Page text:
Edison’s ability to generate a vast range of ideas drove his world-beating approach to practical solution finding. He could consider many problems at the same time and was able to look at each one from multiple angles. At the height of his exploration into electrical power, for example, he worked on forty projects simultaneously. Edison credited his remarkable facility for making creative connections to his “mental kaleidoscope.”
Kaleidoscopic thinking is the term Michael Gelb and Sarah Miller Caldicott developed for Edison’s unparalleled approach to practical creativity. He had strategies for juggling multiple projects and how to “turn a problem around” from every angle. Kaleidoscopic thinking will help you develop your ability to generate ideas, make creative connections, and discern patterns. Using both your imagination and your reasoning ability, you can discover how to liberate your mind from the constraints of habitual thinking. Edison cultivated the use of metaphors, analogies, and visual thinking. His down-to-earth way of picturing things first in his mind’s eye and then on paper is surprisingly easy to learn.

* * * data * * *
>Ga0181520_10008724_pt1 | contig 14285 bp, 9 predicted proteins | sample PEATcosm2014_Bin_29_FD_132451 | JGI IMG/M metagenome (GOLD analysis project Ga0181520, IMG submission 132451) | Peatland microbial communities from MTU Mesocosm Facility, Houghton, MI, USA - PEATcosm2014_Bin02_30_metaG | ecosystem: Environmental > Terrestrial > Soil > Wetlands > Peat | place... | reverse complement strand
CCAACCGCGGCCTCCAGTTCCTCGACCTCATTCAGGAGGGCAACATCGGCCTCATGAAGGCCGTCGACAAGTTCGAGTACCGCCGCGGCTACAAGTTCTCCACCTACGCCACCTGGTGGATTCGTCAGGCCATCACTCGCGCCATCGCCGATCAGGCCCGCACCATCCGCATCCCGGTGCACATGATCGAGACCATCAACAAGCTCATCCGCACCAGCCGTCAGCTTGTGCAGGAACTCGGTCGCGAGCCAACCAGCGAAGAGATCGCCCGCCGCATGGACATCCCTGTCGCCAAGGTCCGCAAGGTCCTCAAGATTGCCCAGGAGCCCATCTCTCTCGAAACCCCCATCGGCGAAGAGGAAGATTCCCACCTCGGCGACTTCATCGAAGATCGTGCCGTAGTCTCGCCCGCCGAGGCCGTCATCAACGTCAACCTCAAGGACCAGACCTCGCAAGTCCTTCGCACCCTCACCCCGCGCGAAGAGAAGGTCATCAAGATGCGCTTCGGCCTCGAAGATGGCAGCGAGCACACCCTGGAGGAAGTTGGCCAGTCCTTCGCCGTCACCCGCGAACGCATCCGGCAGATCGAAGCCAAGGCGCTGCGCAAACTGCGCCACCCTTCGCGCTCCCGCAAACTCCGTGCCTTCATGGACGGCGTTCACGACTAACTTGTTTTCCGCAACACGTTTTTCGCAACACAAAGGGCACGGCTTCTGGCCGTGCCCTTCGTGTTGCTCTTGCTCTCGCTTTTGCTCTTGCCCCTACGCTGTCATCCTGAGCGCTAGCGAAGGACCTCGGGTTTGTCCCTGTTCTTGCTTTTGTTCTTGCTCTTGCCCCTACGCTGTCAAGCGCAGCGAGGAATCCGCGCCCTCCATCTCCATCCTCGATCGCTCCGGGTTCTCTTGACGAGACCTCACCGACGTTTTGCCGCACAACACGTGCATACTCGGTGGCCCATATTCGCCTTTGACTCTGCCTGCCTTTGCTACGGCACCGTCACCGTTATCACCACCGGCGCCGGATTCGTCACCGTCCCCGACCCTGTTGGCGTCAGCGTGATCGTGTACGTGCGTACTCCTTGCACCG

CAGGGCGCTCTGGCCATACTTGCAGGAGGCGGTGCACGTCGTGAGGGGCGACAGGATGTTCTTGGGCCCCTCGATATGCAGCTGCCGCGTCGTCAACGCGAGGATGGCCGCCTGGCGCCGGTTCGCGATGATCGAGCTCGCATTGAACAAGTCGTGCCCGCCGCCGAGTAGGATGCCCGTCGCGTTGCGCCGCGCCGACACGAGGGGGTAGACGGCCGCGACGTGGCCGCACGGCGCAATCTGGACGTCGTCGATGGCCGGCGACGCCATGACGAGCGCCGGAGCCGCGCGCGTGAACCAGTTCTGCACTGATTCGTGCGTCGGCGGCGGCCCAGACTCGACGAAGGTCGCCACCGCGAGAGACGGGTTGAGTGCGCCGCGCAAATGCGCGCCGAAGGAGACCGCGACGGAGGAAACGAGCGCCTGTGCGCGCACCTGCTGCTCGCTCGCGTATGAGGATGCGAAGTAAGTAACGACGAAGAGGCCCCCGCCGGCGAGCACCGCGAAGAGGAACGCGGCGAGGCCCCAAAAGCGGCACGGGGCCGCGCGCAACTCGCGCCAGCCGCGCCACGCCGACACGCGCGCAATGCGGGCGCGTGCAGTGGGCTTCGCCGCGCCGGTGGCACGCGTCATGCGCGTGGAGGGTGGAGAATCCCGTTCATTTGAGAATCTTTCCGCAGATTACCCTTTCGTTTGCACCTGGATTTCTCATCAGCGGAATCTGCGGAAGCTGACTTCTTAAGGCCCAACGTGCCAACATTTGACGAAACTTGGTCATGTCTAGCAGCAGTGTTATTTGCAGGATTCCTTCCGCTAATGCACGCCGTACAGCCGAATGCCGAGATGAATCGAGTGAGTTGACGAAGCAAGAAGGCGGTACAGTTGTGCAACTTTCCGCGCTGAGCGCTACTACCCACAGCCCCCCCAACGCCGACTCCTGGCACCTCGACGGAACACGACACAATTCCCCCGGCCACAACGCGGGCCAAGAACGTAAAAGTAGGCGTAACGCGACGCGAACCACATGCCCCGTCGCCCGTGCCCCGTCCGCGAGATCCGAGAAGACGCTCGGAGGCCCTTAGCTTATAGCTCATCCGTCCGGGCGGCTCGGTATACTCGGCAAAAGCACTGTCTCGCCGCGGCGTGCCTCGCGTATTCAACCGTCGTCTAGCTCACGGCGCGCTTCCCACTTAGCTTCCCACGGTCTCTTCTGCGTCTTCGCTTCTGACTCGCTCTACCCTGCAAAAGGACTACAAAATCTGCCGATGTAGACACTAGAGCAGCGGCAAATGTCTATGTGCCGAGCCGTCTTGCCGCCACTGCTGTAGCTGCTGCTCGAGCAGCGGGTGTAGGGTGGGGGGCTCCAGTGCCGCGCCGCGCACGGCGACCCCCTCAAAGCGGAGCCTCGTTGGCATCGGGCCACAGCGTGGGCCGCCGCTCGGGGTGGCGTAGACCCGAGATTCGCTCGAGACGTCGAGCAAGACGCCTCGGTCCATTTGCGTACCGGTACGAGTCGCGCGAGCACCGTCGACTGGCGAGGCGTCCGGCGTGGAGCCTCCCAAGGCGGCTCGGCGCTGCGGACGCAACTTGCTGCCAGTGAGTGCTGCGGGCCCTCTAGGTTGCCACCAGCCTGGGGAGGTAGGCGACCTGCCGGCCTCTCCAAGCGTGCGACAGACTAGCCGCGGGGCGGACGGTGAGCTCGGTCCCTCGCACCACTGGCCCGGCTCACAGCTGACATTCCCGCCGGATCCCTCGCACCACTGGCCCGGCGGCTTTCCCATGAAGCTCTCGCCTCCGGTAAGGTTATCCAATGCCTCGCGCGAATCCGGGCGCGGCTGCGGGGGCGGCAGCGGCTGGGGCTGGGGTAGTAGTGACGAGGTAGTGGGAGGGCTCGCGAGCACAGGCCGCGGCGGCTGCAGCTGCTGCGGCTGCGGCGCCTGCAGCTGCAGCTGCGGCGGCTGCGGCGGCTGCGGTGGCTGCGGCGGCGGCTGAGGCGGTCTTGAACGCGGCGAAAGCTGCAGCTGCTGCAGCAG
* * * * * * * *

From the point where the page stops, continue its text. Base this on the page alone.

Edison’s kaleidoscopic mind brought forward revolutionary ideas that changed the way we live. In bringing the world electric light, Edison bucked conventional wisdom. His ability to manage dozens of projects simultaneously at the height of developing his electrical power system stands as testimony not only to his exceptional kaleidoscopic thinking abilities, but his capacity managing complexity is a key skill covered in Competency #3: Full-spectrum Engagement.
Next: Full-Spectrum Engagement
Read on overview of Edison’s Five Competencies for Innovation here.
This material adapted from Innovate Like Edison, by Michael J. Gelb and Sarah Miller Caldicott